Action BronsonYeah yeah, we’ve all heard that he sounds like Ghostface, but Bronson is much more than a fat white dude parroting nonsequiturs and obscure slang. His first official LP Dr. Lecter showcases him busting both quickpaced rhymes and tender slow burns, and every official project of his has been handled by a single producer (Tommy Mas, Statik Selektah, Party Supplies, and Alchemist, respectively). His magnum opus Blue Chips is named after the classic '90s sports movie, but it’s Bronson’s no-bullshit approach to making music and being his undeniably weird self that makes him so undeniably '90s.
Bishop NehruHe’s (partially) named after a character in Juice. He identifies with 2Pac’s fatherless background. His top rappers are Nas, Jigga, DOOM and KRS-One. His mixtape Nehruvia has him spitting over Dilla and DOOM beats….oh no, not this again. He’s basically Joey Bada$$ 2.0 (even though Joey is kind of like Big L 0.25, which would make Nehru…ah forget it.) He fits the bill for '90s rappers in a young and troubled kind of way.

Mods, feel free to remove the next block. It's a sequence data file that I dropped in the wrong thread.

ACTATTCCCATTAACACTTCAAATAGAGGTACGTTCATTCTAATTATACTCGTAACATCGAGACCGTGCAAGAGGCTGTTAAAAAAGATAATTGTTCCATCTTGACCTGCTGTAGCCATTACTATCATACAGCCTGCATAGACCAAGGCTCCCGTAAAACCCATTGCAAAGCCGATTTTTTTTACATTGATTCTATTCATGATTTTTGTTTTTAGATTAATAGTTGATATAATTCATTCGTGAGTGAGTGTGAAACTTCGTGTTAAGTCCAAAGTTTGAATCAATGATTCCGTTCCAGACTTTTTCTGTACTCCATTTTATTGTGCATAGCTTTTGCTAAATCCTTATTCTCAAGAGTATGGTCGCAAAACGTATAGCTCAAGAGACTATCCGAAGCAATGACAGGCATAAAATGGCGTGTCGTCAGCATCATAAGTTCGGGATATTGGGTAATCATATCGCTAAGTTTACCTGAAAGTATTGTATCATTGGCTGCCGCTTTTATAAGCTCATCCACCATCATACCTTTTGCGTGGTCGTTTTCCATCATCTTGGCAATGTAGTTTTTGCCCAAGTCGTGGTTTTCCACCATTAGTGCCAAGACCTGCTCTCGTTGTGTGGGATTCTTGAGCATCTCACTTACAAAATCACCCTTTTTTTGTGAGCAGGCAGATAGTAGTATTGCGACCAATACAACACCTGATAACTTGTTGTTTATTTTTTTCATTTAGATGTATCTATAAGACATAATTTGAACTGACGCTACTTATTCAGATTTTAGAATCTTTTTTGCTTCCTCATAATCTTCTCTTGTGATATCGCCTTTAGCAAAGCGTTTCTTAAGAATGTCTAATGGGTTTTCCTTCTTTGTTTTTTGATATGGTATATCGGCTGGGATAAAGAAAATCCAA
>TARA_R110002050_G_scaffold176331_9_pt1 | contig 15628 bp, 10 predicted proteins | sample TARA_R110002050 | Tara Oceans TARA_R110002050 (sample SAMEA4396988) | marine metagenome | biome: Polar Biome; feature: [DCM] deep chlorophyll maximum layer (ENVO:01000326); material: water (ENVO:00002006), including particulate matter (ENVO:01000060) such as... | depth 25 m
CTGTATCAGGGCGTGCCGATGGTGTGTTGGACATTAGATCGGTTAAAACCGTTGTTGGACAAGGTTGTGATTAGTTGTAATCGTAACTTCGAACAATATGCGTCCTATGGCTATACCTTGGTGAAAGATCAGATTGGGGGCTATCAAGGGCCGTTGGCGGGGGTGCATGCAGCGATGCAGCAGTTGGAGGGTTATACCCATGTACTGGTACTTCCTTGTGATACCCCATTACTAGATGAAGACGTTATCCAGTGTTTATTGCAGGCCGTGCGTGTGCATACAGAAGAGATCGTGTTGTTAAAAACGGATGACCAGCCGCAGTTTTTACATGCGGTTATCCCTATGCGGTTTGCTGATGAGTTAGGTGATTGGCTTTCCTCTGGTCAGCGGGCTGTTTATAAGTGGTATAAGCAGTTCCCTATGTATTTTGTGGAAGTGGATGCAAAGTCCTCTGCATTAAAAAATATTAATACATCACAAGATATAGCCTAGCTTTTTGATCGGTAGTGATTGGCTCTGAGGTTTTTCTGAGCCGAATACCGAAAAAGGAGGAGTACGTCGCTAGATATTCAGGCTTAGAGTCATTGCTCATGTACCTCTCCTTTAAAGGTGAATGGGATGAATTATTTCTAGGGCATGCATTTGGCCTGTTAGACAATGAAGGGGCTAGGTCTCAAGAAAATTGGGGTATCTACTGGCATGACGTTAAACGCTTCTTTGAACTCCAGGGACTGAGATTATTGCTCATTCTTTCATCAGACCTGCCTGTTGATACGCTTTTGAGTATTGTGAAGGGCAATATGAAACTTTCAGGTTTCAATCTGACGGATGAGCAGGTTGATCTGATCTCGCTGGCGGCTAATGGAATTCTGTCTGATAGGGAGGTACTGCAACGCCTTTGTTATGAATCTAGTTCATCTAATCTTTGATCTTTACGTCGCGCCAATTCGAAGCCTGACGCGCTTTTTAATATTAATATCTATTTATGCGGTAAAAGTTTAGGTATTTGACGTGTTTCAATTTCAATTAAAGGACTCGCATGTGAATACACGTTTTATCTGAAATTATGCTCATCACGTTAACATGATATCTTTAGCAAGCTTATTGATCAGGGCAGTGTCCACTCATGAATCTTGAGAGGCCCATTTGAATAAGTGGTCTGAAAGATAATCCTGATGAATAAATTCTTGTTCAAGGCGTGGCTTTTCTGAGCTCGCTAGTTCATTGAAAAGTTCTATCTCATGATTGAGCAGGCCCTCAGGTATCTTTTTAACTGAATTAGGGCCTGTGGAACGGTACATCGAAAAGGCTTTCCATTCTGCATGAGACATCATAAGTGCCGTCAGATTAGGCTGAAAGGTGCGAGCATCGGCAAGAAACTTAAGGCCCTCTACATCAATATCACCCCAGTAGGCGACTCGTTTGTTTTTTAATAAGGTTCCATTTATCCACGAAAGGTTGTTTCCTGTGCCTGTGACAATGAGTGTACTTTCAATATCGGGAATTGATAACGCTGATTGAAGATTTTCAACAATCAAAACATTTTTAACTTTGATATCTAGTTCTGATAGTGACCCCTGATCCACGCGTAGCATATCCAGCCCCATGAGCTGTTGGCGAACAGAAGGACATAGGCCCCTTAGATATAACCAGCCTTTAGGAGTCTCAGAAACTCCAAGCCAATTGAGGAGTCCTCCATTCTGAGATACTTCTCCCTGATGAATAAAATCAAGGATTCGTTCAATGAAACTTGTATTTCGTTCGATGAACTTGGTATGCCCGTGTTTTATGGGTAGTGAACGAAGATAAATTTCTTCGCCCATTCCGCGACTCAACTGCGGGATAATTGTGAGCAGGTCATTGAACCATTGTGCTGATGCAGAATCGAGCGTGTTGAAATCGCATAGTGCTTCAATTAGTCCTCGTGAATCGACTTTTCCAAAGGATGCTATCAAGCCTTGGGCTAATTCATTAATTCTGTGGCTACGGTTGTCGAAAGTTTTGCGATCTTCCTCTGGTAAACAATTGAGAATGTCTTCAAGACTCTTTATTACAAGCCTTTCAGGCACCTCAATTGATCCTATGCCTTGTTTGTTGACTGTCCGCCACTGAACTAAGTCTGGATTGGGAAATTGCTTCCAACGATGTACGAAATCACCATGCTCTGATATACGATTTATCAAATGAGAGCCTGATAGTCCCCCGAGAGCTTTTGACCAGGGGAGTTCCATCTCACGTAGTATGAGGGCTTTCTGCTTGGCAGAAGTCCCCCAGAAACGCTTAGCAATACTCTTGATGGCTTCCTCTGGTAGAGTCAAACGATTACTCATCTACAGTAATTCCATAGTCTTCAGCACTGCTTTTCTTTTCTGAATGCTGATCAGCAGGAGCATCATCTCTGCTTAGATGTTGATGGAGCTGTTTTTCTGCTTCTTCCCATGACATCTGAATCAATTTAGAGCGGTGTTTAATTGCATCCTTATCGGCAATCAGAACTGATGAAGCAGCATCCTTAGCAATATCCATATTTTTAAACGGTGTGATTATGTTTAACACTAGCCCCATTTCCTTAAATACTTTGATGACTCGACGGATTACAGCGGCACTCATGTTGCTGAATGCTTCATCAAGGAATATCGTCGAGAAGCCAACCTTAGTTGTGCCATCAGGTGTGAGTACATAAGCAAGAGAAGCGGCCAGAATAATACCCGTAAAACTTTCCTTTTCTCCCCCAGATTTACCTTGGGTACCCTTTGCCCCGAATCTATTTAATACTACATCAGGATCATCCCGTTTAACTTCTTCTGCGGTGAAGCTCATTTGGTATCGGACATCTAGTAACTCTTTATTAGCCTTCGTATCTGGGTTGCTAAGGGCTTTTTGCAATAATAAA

Bodega BamzIf the '90s had Fat Joe and Terror Squad, we’ve got Bodega Bamz and the Tan Boys. The Spanish Harlem rapper with A$AP affiliations hopes to unite Hispanic New Yorkers with his Tan Boys movement, and his most recent video for the infectious “Navy” has Bamz donning a tan flag while he brings troops through his stomping grounds. One can only imagine what him and Tony Sunshine could have cooked up.